The use of IVDs for rapid differentiation of the causes of acute chest discomfort avoids the costs and distress of inappropriate hospitalisation, or the results of failing to diagnose life-threatening episodes. During intensive care, IVDs continually provide the medical staff with information upon which to treat and support the critically ill patient.
Whilst the initiatives to improve the NHS performance in absolute and comparative terms in the area of Cancer management are welcome, the hospital laboratories need to be provided with the diagnostic tools to keep up with the increase in demand the implementation of these initiatives will cause. IVDs are used to monitor treatment, whether it be by testing the levels of biochemical cancer 'markers' in the blood, or by analysing the blood-cells themselves.
IVDs are also used to diagnose cancer, and can do so in the early stages of many tumours. For example, utilising a test for Human Papilloma Virus in conjunction with current cervical smear cytology would significantly improve the performance of the Cervical Cancer screening service, both in its accuracy and in the downstream savings in lives and costs. Another example is the use of blood tests that indicate the presence of prostate cancer, long before physical examination can do so, and before symptoms are reported by the patient.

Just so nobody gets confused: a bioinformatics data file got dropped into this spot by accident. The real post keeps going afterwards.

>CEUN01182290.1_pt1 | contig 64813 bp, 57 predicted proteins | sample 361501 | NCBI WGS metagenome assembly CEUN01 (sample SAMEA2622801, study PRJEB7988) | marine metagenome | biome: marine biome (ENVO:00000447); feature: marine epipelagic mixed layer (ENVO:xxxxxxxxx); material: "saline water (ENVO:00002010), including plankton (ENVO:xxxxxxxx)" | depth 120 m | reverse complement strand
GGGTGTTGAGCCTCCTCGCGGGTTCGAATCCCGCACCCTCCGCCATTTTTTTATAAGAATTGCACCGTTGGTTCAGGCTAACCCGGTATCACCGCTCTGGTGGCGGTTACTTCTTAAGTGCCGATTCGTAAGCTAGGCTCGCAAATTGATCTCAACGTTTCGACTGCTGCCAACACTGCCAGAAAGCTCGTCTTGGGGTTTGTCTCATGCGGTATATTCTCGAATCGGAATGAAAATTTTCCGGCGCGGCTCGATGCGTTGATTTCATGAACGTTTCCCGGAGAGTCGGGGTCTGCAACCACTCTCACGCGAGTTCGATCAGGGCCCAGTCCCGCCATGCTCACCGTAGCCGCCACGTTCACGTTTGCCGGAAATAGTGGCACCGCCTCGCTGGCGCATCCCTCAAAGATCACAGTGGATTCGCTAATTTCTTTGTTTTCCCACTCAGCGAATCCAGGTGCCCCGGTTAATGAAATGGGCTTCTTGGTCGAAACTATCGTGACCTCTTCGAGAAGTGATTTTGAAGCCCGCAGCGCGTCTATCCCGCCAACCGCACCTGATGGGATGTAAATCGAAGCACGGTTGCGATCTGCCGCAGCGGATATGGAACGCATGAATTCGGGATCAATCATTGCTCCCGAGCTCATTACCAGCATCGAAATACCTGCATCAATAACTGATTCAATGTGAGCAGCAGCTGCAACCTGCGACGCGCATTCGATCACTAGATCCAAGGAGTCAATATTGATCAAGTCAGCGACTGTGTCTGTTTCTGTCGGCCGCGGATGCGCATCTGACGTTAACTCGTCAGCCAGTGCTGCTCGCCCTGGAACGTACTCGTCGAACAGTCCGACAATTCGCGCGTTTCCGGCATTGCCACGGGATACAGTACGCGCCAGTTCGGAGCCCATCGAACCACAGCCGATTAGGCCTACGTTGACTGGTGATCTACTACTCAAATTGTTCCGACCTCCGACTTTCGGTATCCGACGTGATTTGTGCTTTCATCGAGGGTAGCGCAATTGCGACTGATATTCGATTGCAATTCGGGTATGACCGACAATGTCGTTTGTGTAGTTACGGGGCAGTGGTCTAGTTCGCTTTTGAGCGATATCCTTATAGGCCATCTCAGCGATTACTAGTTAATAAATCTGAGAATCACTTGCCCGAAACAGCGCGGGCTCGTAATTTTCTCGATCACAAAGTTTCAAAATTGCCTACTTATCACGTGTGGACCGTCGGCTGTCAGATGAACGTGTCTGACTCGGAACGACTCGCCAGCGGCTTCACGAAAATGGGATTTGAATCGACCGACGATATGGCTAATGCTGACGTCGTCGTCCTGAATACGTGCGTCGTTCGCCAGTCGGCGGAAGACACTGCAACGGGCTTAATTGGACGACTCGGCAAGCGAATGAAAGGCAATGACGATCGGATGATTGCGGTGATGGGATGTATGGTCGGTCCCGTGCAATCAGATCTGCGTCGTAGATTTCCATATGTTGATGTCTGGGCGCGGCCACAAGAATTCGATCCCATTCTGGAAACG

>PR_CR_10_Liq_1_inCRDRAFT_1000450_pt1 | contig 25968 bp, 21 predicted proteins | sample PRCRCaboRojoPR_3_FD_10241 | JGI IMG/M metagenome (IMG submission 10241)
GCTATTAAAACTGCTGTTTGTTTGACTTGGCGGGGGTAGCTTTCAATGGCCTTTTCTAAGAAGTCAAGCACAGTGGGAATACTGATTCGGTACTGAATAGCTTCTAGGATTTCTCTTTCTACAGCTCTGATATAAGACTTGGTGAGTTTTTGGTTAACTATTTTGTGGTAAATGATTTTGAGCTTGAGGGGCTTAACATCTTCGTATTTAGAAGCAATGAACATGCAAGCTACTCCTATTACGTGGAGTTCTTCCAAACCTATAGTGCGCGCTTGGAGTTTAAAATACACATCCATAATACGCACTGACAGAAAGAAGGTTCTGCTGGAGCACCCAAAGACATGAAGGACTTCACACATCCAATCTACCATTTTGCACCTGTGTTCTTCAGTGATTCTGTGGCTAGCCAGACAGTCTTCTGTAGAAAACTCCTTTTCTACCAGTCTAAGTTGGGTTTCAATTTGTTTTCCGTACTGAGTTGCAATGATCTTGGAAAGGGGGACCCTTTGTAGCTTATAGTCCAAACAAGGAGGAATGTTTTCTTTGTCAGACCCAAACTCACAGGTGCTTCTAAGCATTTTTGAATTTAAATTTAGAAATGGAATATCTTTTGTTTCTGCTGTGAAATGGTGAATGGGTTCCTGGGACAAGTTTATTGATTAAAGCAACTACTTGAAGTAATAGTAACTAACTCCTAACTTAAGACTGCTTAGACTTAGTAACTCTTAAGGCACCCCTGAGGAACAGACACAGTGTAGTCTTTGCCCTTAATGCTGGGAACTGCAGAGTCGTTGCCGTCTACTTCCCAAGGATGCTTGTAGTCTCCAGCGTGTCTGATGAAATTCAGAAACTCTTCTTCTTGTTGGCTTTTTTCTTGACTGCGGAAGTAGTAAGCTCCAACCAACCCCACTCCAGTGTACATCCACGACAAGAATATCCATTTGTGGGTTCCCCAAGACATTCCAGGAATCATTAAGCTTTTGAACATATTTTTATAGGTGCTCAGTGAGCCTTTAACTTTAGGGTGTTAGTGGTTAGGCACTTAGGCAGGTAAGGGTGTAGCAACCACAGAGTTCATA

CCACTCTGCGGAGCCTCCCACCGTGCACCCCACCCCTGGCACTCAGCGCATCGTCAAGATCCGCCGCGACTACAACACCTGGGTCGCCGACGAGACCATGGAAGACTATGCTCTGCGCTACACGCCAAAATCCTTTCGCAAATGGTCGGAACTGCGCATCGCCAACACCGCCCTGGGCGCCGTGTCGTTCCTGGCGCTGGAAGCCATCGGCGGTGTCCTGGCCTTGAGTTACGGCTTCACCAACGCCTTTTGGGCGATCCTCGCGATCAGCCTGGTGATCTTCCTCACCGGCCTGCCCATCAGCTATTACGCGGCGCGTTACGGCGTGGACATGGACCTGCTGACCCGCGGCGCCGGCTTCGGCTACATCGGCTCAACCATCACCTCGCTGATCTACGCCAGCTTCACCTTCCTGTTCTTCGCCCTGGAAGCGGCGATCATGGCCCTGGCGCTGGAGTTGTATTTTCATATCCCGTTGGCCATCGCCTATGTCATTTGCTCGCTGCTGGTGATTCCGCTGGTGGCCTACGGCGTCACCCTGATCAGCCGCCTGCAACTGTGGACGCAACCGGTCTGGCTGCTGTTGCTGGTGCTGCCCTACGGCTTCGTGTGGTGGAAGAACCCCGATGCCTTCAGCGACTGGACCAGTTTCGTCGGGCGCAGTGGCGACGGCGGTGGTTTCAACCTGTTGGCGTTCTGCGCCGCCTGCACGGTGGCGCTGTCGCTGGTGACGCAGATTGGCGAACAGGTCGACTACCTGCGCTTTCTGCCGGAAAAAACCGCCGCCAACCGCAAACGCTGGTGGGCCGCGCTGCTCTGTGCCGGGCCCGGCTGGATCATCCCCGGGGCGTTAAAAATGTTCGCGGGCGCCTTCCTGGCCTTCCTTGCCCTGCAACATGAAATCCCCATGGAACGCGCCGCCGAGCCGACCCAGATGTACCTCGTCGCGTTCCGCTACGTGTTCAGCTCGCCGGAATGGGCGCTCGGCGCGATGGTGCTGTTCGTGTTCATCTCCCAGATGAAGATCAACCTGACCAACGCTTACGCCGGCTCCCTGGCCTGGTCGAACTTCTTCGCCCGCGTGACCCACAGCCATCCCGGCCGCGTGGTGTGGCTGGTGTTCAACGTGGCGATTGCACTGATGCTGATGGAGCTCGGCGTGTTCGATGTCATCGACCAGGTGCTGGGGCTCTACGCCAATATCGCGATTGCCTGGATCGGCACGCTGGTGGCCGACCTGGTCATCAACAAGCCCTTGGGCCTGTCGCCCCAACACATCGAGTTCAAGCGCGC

Central to the successful implementation of the new National Service Frameworks, the role of In Vitro Diagnostics needs to be recognised and adequately funded. So doing will pave the way for the potential benefits of these new initiatives to be fully realised, in both clinical and financial terms.